: Made in Cebu
) is a collective term for various products that are distinctly Cebuano
The list below is divided into two parts: food and non-food products. Extended descriptions are given where the information is too little to put in an article by itself, while links to existing articles for more documented products are provided. The Cebuano town where each product originate is also indicated.
- Ampao (Carcar) is a variety of rice cake.
- Bibingka is a variety of rice cake popular in all towns of Cebu. The preferred rice to use is Ganador. The coconut milk (tuno) is preferably from mature coconut which is ungol nga lahing (as contrasted to laya). The coconut milk is heated (but not allowed to boil), and the ground rice and refined sugar is mixed in. The mixture is stirred until it is smooth. The mixture is then allowed to cool. Yeast is added and it is allowed to grow for the next two hours. The mixture is poured into a mold one by one and baked in a hurnohan, an oven with burning coals above and below it. Special cakes can be prepared by mixing young coconut meat, egg yolk, or milk.
- Budbod kabog (Catmon)
- Bocarillo (Carcar) is made of soft young coconut meat (butong) mixed with white sugar and milk. The mixture is heated over a fire for more than an hour. Paste coloring is added later. The mixture is formed while it is still very hot.
- Chicharon (Carcar)
- Lechón (Talisay City)
- Dried mangsi fish or bulad malalangsi is a popular product of Barangay Tangke, Talisay City.
- Masareal (Mandaue City) is a mixture of peanuts and refined sugar. The product has a shelf life of seven days, and thus not fit for exporting using nonspecialized handling.
- Masi (Liloan) is a mixture of peanuts, recooked brown sugar, and bugas pilit and bugas humay (in a one-to-one proportion). The peanuts are roasted in a special oven until they are already brown. They are then ground and mixed with sugar in a 4:2 proportion. The bugas is boiled until it floats. The coconut milk is knead with a bamboo rolling pin.
- Puso (hanging rice) is also a distinctive Cebuano food product.
- Pinatapi (Catmon) is a mixture of one glass of water, one glass of ground peanuts, 1.5 cups of white sugar, and two tablespoons of lemon juice stirred over a fire until it is syruppy.
- Pintos (Bogo) is corn mix wrapped in a corn husk. For this product, only young corn is picked, shucked and cut off at the base. The husk or pakpak is kept as wrapper. The kernels are scraped and poured into a grinder, though in earlier days grinding was done manually. The ground corn kernels is mixed with margarine, evaporated milk, and sugar; for special pintos cheese or young coconut meat is included. The mixture is then wrapped in husk and boiled for about 40 minutes.
- Rosquillos (Liloan) are cookies in the shape of a ring, the favorite sinugatan of Cebuano balik bayans in the U.S. The mix that gives the rosquillo its distinctive flavor is a trade secret. The name is reputedly given by Sergio Osmeña Sr. after the Spanish rosca, meaning ring.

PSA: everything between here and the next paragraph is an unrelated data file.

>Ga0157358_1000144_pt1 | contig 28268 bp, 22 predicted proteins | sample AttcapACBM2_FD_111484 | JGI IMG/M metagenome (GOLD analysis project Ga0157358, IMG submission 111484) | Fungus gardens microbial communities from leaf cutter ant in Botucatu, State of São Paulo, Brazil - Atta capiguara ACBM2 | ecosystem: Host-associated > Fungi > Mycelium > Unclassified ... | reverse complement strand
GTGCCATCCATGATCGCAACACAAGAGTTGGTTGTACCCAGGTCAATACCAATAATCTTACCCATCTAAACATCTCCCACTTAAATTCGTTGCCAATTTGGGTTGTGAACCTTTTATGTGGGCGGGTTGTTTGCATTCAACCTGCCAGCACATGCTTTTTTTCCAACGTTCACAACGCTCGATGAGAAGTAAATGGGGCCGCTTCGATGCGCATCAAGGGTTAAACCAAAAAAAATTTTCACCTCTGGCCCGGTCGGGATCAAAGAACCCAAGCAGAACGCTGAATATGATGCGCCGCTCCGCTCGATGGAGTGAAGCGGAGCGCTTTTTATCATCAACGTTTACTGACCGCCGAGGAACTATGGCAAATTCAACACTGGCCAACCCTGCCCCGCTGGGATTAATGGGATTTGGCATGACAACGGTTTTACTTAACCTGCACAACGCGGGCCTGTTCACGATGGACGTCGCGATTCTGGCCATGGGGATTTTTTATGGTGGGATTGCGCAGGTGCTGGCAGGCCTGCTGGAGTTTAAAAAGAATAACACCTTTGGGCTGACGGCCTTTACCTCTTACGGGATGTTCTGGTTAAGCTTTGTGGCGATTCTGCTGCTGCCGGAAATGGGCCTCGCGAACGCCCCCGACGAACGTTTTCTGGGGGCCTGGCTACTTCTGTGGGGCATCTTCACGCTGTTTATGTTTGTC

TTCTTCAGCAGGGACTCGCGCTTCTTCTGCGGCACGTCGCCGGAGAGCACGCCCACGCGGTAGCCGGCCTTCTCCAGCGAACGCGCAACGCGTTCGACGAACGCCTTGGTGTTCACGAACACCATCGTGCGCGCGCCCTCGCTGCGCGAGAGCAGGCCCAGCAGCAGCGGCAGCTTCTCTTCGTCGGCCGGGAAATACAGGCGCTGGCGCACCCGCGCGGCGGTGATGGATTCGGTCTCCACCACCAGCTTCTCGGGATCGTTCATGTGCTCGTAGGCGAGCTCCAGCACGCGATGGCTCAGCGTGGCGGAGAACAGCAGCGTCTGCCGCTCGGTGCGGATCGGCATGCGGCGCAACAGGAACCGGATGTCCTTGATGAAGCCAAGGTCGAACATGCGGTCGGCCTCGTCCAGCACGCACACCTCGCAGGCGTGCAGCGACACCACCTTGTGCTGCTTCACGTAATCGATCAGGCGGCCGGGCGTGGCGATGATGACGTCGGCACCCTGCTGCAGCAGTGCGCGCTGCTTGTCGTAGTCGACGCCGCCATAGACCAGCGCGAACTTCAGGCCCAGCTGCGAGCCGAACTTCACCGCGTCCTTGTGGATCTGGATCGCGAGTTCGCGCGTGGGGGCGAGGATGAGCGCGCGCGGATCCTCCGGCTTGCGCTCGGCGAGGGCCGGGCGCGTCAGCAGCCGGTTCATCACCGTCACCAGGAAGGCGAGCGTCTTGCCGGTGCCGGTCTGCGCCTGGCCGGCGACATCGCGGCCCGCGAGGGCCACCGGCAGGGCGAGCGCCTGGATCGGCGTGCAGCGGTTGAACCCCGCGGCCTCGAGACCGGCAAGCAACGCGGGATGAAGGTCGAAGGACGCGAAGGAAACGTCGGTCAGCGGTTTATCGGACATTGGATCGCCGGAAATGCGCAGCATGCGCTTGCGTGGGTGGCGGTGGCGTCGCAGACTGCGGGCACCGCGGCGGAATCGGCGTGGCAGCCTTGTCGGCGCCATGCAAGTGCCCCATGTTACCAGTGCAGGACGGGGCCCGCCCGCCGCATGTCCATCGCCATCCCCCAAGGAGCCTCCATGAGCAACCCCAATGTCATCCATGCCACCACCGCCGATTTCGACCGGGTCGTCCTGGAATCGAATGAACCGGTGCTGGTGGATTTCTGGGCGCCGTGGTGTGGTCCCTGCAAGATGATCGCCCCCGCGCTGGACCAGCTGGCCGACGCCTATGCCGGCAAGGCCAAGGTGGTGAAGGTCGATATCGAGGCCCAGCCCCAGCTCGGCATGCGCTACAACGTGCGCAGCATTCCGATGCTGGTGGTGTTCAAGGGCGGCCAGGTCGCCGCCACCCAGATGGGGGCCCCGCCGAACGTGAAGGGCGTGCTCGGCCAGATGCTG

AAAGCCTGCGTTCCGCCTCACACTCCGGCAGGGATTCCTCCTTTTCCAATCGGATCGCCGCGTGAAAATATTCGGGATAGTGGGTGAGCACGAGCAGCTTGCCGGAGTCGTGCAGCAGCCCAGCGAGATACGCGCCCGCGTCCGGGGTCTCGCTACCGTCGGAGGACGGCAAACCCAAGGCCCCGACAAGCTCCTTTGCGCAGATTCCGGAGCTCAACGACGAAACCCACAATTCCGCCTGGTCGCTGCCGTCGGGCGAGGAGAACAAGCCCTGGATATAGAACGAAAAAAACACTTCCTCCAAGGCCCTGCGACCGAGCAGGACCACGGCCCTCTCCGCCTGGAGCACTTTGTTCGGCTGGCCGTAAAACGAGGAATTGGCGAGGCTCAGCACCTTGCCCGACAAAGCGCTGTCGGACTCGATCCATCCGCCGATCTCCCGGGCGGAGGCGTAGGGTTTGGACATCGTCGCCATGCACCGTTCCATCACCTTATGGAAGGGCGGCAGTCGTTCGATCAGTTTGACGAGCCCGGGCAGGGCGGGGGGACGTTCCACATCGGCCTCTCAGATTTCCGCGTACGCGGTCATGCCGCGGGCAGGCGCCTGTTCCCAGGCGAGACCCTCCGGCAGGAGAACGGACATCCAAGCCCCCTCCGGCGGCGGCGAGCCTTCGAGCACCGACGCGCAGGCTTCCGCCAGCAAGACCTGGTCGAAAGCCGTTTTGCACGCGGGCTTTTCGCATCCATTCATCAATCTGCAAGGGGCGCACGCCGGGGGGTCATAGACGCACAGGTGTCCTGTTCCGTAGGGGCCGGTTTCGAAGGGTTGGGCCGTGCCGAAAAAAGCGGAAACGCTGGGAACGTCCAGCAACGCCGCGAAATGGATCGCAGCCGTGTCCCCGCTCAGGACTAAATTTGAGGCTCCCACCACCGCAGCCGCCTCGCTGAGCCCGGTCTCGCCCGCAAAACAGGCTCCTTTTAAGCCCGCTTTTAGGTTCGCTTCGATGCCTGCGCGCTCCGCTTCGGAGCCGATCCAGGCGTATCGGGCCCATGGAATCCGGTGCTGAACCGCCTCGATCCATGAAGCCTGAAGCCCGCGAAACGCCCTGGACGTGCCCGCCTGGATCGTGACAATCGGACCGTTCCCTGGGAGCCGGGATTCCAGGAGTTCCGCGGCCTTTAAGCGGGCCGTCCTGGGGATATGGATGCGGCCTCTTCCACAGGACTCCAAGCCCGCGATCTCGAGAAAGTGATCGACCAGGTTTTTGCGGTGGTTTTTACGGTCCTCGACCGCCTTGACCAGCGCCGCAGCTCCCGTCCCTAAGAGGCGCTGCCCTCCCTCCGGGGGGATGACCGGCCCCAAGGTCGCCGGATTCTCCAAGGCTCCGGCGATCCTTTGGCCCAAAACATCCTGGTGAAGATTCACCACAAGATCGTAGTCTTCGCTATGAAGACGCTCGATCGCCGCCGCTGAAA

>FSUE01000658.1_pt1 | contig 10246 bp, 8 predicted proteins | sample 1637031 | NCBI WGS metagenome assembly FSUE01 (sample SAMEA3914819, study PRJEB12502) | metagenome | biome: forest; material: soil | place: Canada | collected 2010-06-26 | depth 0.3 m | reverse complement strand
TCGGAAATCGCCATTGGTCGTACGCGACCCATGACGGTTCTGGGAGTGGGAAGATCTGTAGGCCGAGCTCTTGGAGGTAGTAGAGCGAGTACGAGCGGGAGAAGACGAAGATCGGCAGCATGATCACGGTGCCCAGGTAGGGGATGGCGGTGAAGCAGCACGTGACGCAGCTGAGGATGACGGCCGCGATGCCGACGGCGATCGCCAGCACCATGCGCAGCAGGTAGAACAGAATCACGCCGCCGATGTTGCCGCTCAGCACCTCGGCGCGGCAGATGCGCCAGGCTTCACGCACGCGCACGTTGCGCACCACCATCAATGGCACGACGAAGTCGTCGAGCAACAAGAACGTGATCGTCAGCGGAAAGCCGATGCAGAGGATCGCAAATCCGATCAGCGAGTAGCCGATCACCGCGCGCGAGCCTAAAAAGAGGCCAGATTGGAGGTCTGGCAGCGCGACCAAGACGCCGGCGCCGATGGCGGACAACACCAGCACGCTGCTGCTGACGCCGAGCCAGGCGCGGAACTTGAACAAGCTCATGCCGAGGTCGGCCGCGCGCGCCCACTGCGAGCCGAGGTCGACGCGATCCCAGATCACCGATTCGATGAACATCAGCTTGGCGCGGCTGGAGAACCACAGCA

- Tagaktak (Mandaue City) is prepared the same way as bibingka (see above) but no yeast is used. The coconut milk is also diluted with water. What makes the tagaktak stringy is the use of a bagol or coconut shell with holes, into which the mixture is poured.
- Torta (Argao) is a mixture of egg yolk and tuba lasts long because of its tuba leavening. The smell is caused by pig's lard. Margarine, milk and sugar is also part of the mixture.
- Blacksmithing is an industry in Basak-Pardo, one of the larger barangays of the city of Cebu. Pinuti (long knife), galab (sickle), sundang (chopper), lampas (a very long knife used for finishing jobs in a farm), guna (weeder), sanggot (sickle for gathering tuba), sanggot-gab (sanggot and galab combination), tigib (chisel), piko (pick), maso (a large hammer) and metal-fence points like bangkaw and pensil are some of the products of this blacksmithing industry.
- Argao, Cebu is known for its hablon (towels) especially in barangay Tulic.
- Lamp shades made of shellcraft are distinctive products which can be found in front of the Lapulapu monument in Mactan Island. These are made from sigay shells. The products are said to be in their natural color, but the purple color of some shells are known to be a result of dipping black shells in muriatic acid.
- Sistas (guitars) are made in Lapu-Lapu City. The guitar industry in Lapulapu City started when the Spanish friars assigned to Cebu needed to repair the guitars they use in the masses or wanted new ones. Instead of waiting for the guitars to arrive from Mexico, they commissioned townspeople of then Opon. Nowadays Lapulapu City is well-known for its quality guitars. Prices range from PHP 1,800 for a guitar made of local lawaan or nangka to PHP 80,000 for a guitar made of imported rosewood. The best local wood used is kamagong. The wood is air-dried for five days to prevent warping in cold countries. Then the different parts are cut - neck, back, sides, and sounding board, shaped to fit a pattern and fastened to a mold. A strip of wood called ligason is bent for the side parts to be glued to it. The parts are then glued together for four hours. Then they are varnished and strings are put. There are two designs available: folk and classical. An ordinary guitar takes a week to make.
- Carcar is also known for its shoes.
- Minglanilla is the traditional seat of the textile and embroidery industry of Cebu. Their products includes sotana, a vestment used by altar boys.